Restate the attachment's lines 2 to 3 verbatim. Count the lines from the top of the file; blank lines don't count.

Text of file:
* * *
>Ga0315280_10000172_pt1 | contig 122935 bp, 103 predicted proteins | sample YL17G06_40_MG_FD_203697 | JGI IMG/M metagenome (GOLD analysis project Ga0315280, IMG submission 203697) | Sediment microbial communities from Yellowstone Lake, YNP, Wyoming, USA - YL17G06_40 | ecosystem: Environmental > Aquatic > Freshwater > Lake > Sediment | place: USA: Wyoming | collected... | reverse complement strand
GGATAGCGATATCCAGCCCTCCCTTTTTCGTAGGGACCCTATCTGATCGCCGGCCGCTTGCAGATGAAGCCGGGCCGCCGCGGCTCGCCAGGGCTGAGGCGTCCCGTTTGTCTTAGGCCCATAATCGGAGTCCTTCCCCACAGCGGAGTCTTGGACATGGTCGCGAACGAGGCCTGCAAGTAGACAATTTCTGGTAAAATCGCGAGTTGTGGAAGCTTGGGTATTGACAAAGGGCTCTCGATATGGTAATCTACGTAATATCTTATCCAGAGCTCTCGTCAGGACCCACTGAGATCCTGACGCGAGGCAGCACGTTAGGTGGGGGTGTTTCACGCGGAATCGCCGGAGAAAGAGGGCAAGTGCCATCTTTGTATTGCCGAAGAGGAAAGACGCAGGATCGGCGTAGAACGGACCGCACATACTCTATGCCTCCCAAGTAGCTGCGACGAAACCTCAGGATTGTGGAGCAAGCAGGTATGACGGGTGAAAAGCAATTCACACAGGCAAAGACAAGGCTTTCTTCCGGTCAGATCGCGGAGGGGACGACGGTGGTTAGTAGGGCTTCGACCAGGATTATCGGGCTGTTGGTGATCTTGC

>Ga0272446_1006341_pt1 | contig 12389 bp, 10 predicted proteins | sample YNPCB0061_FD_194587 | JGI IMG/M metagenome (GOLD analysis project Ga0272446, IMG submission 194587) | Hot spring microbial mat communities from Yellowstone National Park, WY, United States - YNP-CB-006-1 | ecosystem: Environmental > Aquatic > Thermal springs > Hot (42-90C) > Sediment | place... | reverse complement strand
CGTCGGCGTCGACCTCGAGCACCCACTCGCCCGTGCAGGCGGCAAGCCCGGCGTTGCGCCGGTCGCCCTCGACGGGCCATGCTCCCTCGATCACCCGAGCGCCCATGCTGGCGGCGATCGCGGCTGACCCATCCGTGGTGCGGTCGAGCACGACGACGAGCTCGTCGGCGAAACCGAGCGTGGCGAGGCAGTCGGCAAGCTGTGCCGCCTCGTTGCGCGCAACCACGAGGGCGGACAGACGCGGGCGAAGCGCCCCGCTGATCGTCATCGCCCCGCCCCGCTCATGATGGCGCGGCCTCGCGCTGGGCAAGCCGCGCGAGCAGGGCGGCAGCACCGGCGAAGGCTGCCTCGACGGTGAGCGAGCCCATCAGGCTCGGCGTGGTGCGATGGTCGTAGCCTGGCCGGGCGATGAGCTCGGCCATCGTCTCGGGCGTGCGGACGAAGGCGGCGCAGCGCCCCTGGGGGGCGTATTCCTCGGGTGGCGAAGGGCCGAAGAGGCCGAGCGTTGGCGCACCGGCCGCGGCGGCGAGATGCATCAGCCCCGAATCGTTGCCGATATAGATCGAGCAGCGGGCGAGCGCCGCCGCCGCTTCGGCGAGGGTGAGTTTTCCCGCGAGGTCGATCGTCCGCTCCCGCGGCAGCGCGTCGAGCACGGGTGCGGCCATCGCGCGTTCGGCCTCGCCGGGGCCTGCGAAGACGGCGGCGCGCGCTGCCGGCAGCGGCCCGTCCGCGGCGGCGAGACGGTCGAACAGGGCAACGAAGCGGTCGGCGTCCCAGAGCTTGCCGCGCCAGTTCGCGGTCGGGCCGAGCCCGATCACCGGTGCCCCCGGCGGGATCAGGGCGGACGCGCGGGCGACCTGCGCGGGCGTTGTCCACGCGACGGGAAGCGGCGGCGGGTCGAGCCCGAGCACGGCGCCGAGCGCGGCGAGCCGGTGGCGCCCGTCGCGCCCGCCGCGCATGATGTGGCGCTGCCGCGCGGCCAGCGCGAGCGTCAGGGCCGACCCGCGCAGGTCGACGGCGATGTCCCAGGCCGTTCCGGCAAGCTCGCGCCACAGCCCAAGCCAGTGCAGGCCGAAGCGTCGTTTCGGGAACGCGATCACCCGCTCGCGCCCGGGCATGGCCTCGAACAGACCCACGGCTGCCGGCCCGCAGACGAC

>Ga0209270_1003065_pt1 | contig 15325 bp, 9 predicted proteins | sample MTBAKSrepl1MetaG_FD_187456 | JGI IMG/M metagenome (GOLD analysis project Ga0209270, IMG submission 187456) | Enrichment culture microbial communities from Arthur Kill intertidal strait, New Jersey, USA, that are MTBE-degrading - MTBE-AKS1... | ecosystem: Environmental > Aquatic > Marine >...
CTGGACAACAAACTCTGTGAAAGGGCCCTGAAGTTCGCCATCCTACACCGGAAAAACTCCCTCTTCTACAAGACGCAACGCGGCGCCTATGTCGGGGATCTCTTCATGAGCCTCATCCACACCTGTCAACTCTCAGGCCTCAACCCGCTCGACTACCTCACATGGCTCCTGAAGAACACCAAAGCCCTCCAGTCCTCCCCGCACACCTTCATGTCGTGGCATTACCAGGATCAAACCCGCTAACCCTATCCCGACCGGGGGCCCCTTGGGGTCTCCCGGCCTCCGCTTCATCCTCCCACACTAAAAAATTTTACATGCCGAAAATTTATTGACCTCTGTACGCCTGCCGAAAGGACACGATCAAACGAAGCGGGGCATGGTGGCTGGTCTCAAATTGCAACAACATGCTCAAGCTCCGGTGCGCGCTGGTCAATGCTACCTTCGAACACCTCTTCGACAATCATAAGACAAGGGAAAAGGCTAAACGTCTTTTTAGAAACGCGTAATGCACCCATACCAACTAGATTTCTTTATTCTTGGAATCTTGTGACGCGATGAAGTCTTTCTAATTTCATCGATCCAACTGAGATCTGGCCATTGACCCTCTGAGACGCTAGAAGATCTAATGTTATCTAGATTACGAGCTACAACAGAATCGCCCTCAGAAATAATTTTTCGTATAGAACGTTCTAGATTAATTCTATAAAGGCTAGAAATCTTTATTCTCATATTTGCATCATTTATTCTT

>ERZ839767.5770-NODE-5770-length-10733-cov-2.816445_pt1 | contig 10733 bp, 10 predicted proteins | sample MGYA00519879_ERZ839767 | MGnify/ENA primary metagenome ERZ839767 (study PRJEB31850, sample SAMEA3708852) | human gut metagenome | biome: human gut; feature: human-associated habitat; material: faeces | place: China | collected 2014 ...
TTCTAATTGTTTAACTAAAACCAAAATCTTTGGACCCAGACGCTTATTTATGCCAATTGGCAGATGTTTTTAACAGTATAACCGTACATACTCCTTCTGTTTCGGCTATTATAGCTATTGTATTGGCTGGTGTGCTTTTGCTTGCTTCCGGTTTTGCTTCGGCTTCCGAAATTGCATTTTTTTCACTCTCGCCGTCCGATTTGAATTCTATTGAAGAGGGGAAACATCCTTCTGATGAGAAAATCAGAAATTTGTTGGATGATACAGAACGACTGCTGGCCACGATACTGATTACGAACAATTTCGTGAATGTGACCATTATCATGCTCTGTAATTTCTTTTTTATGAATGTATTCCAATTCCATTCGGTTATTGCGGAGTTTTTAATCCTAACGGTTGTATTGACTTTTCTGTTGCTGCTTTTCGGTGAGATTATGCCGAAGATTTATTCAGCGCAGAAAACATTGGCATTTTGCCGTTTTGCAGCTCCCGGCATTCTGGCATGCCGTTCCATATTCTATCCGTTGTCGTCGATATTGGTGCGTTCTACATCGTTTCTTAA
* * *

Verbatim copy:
GGATAGCGATATCCAGCCCTCCCTTTTTCGTAGGGACCCTATCTGATCGCCGGCCGCTTGCAGATGAAGCCGGGCCGCCGCGGCTCGCCAGGGCTGAGGCGTCCCGTTTGTCTTAGGCCCATAATCGGAGTCCTTCCCCACAGCGGAGTCTTGGACATGGTCGCGAACGAGGCCTGCAAGTAGACAATTTCTGGTAAAATCGCGAGTTGTGGAAGCTTGGGTATTGACAAAGGGCTCTCGATATGGTAATCTACGTAATATCTTATCCAGAGCTCTCGTCAGGACCCACTGAGATCCTGACGCGAGGCAGCACGTTAGGTGGGGGTGTTTCACGCGGAATCGCCGGAGAAAGAGGGCAAGTGCCATCTTTGTATTGCCGAAGAGGAAAGACGCAGGATCGGCGTAGAACGGACCGCACATACTCTATGCCTCCCAAGTAGCTGCGACGAAACCTCAGGATTGTGGAGCAAGCAGGTATGACGGGTGAAAAGCAATTCACACAGGCAAAGACAAGGCTTTCTTCCGGTCAGATCGCGGAGGGGACGACGGTGGTTAGTAGGGCTTCGACCAGGATTATCGGGCTGTTGGTGATCTTGC

>Ga0272446_1006341_pt1 | contig 12389 bp, 10 predicted proteins | sample YNPCB0061_FD_194587 | JGI IMG/M metagenome (GOLD analysis project Ga0272446, IMG submission 194587) | Hot spring microbial mat communities from Yellowstone National Park, WY, United States - YNP-CB-006-1 | ecosystem: Environmental > Aquatic > Thermal springs > Hot (42-90C) > Sediment | place... | reverse complement strand